Spotlight on Ethiopia
Founded in 980 BC, Ethiopia is Africa’s oldest independent nation
As the second most populated country in Africa, it is no mystery as to why Ethiopia is rich in its history and diverse in its culture. The East African nation has its borders stretched across 1,104,300 km2. The landscape of grasslands and woodlands is home to a diverse array of animals ranging from the gelada baboon residing in the mountains of Ethiopia to the smooth fur color changing golden jackal roaming the savannah. With a population size of 108,000,000 people , making it the second most populated African country, the primarily agrarian society has over 80% of the population lives in a rural areas. The highest density of people can be found in the north and central parts of the country. The average fertility rate of 5 children per woman has created a scenario in which more than 40% of the population is below the age of 15. The United Nations have predicted Ethiopia to have a population of 120 million people by 2025. Ethiopia’s people are mostly comprised of the Oromo, Amhara, and Somali ethnic groups. These three are also the main official languages of the country. The separation of church and state and the granted right to religious freedom under the constitution has culminated in the majority of spiritual believers being Ethiopian Orthodox, Muslim and Protestant. In total there are nine ethnically based regional states.
As one of the oldest countries in Africa, being an established conglomerate for at least 2,000 years, the centuries of rich Ethiopian history incases some of the biggest global conquests to the harshest political climates across all of Africa. Ethiopia is one of the only two African countries never to have been under colonial rule. Modern Ethiopia can be dated back to 1930 when Ras Tafari became Emperor Haile Selassie of Ethiopia after the death of the previous Emperor Menilik. A 1974 coup shifted the political landscape to the eventual creation of a constitution in 1987, transforming Ethiopia into a socialist country. The new Workers Party of the People’s Democratic Republic of Ethiopia, had Mengistu Haile Mariam as its President, having supreme powers. From 1974 to 1991, considered one of the most power hungry men in Africa, he enforced executions of intellectuals that seemed to go against his regime. A food crisis across Africa in 1984 started a feminine in Ethiopia which the country could not withstand due to the state ownership of the land and the degradation of agricultural practices under the regime. In 1991, Mengistu fled to Zimbabwe after three rebel factions invaded to end the Menilik regime. A transitional government was quickly established in Addis Ababa and the first multiparty elections of the federal democratic state were held in 1995. The first Ethiopian president, Negasso Gidada Solo, carefully selected his Council of Ministers to create national stability to complete his term in office until 2001. Taking office in 2018, the Prime Minister is ABIY Ahmed and President is Sahle-Work Zewde.
STATE OF AFFAIRS
Ethiopia’s level of diversity or number of political reformations does not mean it is absolved of its problems during its periods of abundance. Since 2016 the nation has invested in its infrastructure in addition to growing its GDP through agriculture and the service sectors. The state owns all of the land which they lease to the populous. The biggest source of earnings is in its service sectors such as its airline and exports in commodities such as coffee, gold, and sesame. Billions of dollars’ worth of investments have come from foreign banking, insurance, telecommunications, and credit agencies. Due to mismanagement amongst a host of other issues, the country has one of the lowest income inequality levels in the world based on the Gini coefficient. Ethiopia remains as one of the poorest countries in Africa; much of its state can be attributed to a deleterious drought in 2015 which created food instability for its rapidly growing population. About a third of the country lives below the poverty line and while the government has spent 4.5% of its $200 billion yearly GDP on its education, the country still has an illiteracy rate of 39%. Steps are continued to be being taken to raise the quality of education remaining. Internationally, there have been border disputes between Eritrea and Ethiopia for decades. Sudanese protests has also made it difficult to demarcate the borders. The international disputes have displaced millions of people having Ethiopia receive hundreds of thousands of refugees from Eritrea, South Sudan, Somalia and Sudan. There are active terrorist groups such as al-Shabaab that aims to punish Ethiopia for its willingness to aid the African Union’s mission in Somalia. The terrorist acts have pushed Ethiopia to withdraw its troops.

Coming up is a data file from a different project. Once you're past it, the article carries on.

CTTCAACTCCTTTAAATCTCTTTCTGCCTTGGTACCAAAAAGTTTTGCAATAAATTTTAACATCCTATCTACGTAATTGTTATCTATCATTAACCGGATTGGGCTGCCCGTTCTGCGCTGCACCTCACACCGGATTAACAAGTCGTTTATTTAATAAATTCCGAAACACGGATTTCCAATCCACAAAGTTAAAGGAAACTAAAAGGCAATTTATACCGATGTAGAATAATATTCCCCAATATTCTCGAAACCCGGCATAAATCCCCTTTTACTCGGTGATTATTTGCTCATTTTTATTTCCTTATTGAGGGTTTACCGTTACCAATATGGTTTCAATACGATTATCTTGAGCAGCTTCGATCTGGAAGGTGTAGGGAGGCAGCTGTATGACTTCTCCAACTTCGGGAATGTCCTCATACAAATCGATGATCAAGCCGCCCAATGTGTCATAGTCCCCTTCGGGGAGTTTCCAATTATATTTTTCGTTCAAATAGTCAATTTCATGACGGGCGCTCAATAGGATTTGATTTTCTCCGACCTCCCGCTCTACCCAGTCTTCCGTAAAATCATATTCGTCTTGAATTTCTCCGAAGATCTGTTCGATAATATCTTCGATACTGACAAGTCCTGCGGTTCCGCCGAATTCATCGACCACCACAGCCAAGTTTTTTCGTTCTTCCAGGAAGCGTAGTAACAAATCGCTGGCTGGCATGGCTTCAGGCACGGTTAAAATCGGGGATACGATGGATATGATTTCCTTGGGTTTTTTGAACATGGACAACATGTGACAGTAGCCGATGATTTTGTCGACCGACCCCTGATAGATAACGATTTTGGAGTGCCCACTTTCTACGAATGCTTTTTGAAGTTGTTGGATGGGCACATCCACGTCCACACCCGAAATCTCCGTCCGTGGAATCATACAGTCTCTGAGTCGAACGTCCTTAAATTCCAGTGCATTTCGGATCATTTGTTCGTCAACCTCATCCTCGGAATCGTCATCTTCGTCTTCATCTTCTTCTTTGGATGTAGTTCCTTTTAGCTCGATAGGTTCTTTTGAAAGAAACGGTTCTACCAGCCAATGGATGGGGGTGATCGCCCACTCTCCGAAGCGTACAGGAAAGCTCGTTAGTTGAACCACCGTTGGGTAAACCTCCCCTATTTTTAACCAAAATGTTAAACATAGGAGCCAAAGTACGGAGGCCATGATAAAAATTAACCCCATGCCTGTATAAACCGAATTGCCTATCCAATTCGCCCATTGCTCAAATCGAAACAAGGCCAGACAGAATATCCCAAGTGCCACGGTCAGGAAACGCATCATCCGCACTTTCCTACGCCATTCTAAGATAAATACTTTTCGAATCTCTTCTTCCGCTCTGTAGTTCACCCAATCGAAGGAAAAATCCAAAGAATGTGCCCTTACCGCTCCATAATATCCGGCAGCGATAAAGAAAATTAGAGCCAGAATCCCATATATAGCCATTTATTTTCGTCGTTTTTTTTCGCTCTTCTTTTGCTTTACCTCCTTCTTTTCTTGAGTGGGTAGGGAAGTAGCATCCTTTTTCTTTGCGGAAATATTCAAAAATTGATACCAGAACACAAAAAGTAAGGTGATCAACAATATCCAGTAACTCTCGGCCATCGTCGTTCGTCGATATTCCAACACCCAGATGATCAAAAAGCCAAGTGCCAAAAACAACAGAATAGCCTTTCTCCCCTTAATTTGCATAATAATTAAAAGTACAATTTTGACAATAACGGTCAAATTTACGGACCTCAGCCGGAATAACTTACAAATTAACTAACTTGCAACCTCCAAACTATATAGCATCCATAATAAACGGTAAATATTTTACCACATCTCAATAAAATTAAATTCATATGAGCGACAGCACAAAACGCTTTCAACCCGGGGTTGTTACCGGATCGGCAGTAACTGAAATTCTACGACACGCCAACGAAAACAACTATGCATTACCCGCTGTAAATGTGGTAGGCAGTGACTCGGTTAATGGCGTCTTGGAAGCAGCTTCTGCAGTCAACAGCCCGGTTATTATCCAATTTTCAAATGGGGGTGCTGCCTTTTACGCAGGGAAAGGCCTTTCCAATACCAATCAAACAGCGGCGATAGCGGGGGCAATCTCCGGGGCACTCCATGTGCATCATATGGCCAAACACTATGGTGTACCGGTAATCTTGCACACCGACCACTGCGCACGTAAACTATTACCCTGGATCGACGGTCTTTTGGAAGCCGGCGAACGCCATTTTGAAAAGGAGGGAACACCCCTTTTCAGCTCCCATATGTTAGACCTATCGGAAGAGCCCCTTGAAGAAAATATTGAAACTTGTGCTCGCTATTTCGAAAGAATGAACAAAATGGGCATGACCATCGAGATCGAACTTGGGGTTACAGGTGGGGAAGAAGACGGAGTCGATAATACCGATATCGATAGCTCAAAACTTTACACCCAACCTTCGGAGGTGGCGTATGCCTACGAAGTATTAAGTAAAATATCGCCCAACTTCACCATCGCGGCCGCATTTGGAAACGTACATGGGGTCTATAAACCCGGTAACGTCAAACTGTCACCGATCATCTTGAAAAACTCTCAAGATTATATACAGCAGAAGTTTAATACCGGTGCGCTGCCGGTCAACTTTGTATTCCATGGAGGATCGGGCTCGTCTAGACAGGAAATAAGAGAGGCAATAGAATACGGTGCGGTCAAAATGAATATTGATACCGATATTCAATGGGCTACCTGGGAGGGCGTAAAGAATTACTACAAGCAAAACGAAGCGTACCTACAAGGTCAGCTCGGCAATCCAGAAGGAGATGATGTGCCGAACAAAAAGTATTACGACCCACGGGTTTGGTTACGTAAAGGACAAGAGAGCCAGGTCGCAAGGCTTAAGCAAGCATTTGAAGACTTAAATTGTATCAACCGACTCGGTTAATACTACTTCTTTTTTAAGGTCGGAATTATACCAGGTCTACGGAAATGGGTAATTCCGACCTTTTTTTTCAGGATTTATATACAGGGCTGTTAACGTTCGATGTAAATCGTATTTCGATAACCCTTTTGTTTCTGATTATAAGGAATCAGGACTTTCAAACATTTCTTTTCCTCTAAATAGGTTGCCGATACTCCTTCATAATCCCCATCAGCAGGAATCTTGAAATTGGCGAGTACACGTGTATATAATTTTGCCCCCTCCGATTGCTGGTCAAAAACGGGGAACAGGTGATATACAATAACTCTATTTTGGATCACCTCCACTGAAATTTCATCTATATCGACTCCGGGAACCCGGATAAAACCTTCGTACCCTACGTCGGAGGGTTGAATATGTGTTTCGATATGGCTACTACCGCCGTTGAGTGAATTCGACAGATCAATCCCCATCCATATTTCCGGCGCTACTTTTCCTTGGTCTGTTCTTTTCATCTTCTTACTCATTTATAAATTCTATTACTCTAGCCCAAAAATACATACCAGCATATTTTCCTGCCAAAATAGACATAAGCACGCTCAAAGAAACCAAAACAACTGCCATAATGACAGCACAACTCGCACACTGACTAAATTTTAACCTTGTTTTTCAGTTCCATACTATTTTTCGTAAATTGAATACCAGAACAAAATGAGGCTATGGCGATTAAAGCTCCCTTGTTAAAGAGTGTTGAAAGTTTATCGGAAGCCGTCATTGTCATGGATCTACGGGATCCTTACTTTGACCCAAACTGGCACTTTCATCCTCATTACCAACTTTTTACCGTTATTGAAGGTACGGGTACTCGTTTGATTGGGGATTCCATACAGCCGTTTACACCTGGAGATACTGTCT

CALL TO ACTION
The population increases have contributed to less land resources, increased food shortages, and environmental issues such as deforestation, overgrazing, water shortages because of farming. A shift in focus to building up the nations’ infrastructure has also increased the rate of industrial pollution. In its political matters, laws are not strongly enforced, and the government is often said to lack transparency. The systemic issues that are plaguing the nation can be resolved requires a combined effort across multiple fronts to address the nation's most pressing dilemma. Organizations such as Doctors Without Borders and Childspring International continue to put various efforts to transform and uplift communities all across Ethiopia. Assistance does not have to be in a monetary form as you could sign a petition, volunteer with an organization, or donate supplies. You can get involved by reaching out to representatives at the United Nations to create effective programs for the dilemmas plaguing the country.
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